Azerbaijan has closed a mosque and the office of the representative of Iran's supreme leader in Baku in a move that comes days after Tehran held major military exercises close to the two countries' border.
Tensions over the war games remain high. In a seeming response, Azerbaijan and close ally Turkey on October 5 commenced the “Indestructible Brotherhood” military drills in Nakhchivan, the Azerbaijani exclave that borders Iran, Armenia and Turkey. Ahead of these exercises, Iran communicated to Baku through official channels that it was closing its airspace to Azerbaijani military flights.
Azerbaijan's Nakhchivan exclave bordered by Iran, Armenia and Turkey (Image: CC-BY-SA 3.0).
"The [Husseiniyya] mosque and the office of Seyyed Ali Akbar Ojaghnejad, representative of Supreme Leader Ayatollah Ali Khamenei in Baku, were sealed and closed today by order of the authorities of the Republic of Azerbaijan," Iran's Tasnim agency reported on October 5.
Azerbaijan's Interior Ministry said in a statement that the reason for the closure, which also affected other indoor spaces, was a spike in coronavirus infections.
"Husseiniyya Mosque is one of the places where the coronavirus has been spreading in recent days. Appropriate measures are being taken by the epidemiological service," the ministry's press service added.
Iran's embassy in Baku said in a statement on the evening of October 5 that it had taken up the matter through diplomatic channels. No advance warning of the closures were given, it said.
Ojaghnejad has been Khamenei's representative in Azerbaijan since 1996.
Official Azerbaijani media put out this video footage of Azerbaijani-Turkish military exercises ahead of the Nakhchivan drills.
Iran and Azerbaijan, which share a 700-kilometre border, are at odds over several issues including Baku’s recent holding of the “Three Brothers” joint military manoeuvres with Pakistani and Turkish troops, with the latter joining one set of exercises that involved a presence on the Caspian Sea, something Iran says is against the spirit of an agreement made by the countries with a Caspian Sea coastline; Azerbaijan’s imposition of a road “tax” on Iranian truck drivers who cross a corner of its territory to transport goods to Armenia and ethnic Armenian-controlled parts of the disputed Nagorno-Karabakh territory; and Azerbaijan’s warm relations with Israel, with Baku having bought billions of dollars of Israeli defence and security equipment, including “kamikaze” drones and surveillance technology.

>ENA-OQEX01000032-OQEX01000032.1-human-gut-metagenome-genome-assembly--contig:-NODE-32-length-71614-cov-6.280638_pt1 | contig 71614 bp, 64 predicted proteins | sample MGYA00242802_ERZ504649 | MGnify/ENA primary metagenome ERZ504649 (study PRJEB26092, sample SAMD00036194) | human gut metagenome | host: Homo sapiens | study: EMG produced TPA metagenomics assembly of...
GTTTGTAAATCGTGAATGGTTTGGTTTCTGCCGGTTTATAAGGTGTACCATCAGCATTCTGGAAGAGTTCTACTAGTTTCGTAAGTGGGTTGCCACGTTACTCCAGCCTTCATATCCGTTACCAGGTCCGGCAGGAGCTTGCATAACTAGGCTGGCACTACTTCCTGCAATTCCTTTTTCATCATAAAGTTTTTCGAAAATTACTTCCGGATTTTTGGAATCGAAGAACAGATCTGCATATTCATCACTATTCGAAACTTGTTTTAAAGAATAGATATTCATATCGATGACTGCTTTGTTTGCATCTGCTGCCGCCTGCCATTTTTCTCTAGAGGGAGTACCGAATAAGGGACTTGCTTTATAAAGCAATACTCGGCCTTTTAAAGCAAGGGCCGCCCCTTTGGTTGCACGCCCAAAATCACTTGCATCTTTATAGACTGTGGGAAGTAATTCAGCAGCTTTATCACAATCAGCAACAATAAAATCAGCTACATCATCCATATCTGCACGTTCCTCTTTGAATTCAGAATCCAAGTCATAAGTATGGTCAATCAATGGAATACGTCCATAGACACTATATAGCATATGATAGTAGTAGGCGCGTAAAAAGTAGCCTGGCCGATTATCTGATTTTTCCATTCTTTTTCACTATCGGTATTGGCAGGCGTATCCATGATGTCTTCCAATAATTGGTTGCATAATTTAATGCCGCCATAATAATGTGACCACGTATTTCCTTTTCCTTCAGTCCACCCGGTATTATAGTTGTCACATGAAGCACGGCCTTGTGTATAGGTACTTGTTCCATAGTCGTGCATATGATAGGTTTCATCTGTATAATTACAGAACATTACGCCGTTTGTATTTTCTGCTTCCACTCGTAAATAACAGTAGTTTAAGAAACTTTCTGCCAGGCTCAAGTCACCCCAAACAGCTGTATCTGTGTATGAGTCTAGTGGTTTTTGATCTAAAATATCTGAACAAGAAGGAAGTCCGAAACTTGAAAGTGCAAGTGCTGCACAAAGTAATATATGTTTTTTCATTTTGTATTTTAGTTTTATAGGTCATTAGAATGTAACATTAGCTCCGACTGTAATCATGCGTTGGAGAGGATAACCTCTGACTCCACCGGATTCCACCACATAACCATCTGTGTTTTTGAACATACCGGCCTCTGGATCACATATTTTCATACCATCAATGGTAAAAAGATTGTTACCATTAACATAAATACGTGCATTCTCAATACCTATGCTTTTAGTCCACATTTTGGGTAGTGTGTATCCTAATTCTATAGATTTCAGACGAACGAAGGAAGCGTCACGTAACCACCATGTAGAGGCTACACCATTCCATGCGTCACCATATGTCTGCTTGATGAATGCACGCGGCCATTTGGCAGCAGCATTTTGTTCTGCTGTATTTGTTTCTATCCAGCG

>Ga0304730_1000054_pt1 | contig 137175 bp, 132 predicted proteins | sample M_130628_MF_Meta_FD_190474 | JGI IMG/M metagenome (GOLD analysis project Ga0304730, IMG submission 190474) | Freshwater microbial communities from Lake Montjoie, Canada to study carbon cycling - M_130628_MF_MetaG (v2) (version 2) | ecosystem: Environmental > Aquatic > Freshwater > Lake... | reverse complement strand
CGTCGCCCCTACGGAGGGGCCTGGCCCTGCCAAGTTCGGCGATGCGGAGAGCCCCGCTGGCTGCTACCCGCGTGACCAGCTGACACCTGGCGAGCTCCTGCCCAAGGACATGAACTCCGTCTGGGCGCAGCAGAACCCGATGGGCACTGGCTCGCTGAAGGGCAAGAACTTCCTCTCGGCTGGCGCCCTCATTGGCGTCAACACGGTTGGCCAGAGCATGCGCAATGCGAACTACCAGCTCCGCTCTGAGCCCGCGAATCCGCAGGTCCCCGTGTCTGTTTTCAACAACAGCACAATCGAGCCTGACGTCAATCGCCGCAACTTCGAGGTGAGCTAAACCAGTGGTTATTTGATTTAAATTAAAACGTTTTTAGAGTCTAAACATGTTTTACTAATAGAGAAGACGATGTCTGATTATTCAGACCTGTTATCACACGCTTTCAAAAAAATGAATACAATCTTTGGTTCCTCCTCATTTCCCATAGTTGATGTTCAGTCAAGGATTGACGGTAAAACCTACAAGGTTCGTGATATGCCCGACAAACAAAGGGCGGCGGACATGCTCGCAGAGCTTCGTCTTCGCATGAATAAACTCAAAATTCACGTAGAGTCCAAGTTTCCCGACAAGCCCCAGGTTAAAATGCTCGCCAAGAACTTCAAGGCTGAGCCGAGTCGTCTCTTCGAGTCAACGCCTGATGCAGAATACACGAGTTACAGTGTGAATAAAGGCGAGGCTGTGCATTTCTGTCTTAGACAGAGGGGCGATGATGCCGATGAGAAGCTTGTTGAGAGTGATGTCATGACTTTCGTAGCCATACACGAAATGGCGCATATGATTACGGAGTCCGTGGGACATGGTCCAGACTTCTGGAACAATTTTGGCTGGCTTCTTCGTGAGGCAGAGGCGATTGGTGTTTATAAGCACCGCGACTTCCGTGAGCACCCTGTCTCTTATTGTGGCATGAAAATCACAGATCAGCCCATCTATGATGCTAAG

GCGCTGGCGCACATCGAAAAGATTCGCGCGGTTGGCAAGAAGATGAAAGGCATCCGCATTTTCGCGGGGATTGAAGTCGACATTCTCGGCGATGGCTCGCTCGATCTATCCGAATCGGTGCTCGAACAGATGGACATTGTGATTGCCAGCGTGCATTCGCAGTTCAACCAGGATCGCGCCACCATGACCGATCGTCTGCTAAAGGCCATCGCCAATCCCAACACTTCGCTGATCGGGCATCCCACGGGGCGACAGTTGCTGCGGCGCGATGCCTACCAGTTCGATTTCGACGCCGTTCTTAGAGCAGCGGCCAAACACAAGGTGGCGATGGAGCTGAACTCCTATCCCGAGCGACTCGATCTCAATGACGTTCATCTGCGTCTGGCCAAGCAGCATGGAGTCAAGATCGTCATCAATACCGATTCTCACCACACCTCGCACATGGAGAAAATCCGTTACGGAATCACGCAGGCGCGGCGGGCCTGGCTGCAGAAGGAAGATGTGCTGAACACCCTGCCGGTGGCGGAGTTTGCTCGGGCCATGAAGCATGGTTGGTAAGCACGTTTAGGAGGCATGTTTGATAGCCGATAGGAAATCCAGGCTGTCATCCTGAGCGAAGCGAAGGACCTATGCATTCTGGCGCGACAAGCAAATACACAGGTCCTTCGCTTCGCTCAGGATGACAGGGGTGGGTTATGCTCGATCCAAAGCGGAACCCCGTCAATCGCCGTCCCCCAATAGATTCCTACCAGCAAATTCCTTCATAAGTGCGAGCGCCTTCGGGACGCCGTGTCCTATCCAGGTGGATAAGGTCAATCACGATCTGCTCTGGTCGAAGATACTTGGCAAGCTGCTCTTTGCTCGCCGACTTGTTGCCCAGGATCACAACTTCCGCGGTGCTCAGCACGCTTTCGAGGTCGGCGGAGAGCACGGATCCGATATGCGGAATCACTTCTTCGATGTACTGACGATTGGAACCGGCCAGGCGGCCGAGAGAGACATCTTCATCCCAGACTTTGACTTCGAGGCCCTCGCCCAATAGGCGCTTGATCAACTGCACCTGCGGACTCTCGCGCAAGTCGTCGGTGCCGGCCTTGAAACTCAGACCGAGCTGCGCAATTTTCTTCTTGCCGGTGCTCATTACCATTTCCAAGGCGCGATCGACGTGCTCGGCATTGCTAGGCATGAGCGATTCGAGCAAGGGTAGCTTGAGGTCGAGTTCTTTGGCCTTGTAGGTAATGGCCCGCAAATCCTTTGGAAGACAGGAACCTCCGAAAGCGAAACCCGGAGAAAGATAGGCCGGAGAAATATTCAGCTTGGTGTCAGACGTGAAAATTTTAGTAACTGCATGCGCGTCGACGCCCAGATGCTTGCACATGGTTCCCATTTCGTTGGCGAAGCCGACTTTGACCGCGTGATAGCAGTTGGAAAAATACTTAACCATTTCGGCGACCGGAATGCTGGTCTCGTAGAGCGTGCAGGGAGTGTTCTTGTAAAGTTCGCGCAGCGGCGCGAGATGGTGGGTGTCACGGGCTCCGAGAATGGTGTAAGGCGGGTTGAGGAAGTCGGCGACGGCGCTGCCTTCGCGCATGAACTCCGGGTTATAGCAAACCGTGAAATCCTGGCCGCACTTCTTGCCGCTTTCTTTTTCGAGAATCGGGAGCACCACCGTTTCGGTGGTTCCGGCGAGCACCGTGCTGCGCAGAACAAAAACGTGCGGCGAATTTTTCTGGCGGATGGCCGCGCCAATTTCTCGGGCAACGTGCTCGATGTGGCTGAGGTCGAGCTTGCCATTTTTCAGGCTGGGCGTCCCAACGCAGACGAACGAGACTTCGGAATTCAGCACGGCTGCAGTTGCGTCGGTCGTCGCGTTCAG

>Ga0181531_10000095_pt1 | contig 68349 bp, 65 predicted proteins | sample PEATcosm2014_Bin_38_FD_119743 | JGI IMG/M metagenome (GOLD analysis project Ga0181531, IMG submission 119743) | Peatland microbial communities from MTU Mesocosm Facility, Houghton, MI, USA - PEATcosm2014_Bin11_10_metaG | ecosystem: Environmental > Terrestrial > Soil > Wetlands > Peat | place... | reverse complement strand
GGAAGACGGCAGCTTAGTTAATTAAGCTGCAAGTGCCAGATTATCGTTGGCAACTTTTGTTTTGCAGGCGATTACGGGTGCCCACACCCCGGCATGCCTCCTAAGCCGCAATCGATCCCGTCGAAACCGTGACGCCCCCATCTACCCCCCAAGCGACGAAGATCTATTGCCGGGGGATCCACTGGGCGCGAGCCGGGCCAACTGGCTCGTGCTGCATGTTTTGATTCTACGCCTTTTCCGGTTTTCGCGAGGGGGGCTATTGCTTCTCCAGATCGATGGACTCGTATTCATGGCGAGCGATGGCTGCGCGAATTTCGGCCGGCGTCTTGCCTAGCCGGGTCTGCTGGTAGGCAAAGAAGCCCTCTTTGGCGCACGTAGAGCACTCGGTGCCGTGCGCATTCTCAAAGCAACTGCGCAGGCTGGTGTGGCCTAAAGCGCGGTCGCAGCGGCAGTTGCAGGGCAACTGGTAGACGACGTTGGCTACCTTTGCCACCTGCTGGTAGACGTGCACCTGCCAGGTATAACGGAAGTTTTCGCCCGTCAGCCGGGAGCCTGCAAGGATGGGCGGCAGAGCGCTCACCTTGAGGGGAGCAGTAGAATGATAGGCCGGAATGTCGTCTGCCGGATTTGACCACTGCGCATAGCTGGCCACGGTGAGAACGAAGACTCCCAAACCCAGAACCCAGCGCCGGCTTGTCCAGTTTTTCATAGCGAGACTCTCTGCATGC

Tehran is likely also responding to Turkey’s efforts to build up its influence and trade in the Caucasus and Central Asian regions, using its close relationship with “brother nation” Azerbaijan as one means to do so. Land grabs in southern Armenia made by Azerbaijan could conceivably cut off Iran’s northward land trade route to Armenia, Georgia, Russia and beyond.
'Why on our border?'
The large-scale war games conducted by Iran were criticised by Azerbaijani President Ilham Aliyev, who told Turkish state-controlled news service Anadolu Agency: "Every country can carry out any military drill on its own territory. It's their sovereign right. But why now, and why on our border? There were no such incidents in the 30 years of Azerbaijan's independence."
In a clear reference to Azerbaijan’s cordial relations and arms sales relationship with Israel, Iranian Foreign Ministry spokesman Saeed Khatibzadeh said at the time of the Iranian exercises: "Iran will not tolerate the presence of the Zionist regime near our borders."
Azerbaijan last year won a six-week war with its neighbour Armenia over the disputed Nagorno-Karabakh region, with Israeli and Turkish drones acquired by Baku causing the Armenians devastating losses. As well as being concerned at the growing success of Turkish foreign policy in the Caucasus and Central Asia, there is a clear feeling among many in Tehran that Azerbaijan on the back of its war triumph is getting a little too big and boastful for its boots.
There are up to 15mn ethnic Azerbaijanis among Iran's 84mn people. Tehran has always been somewhat anxious about separatist feelings among them.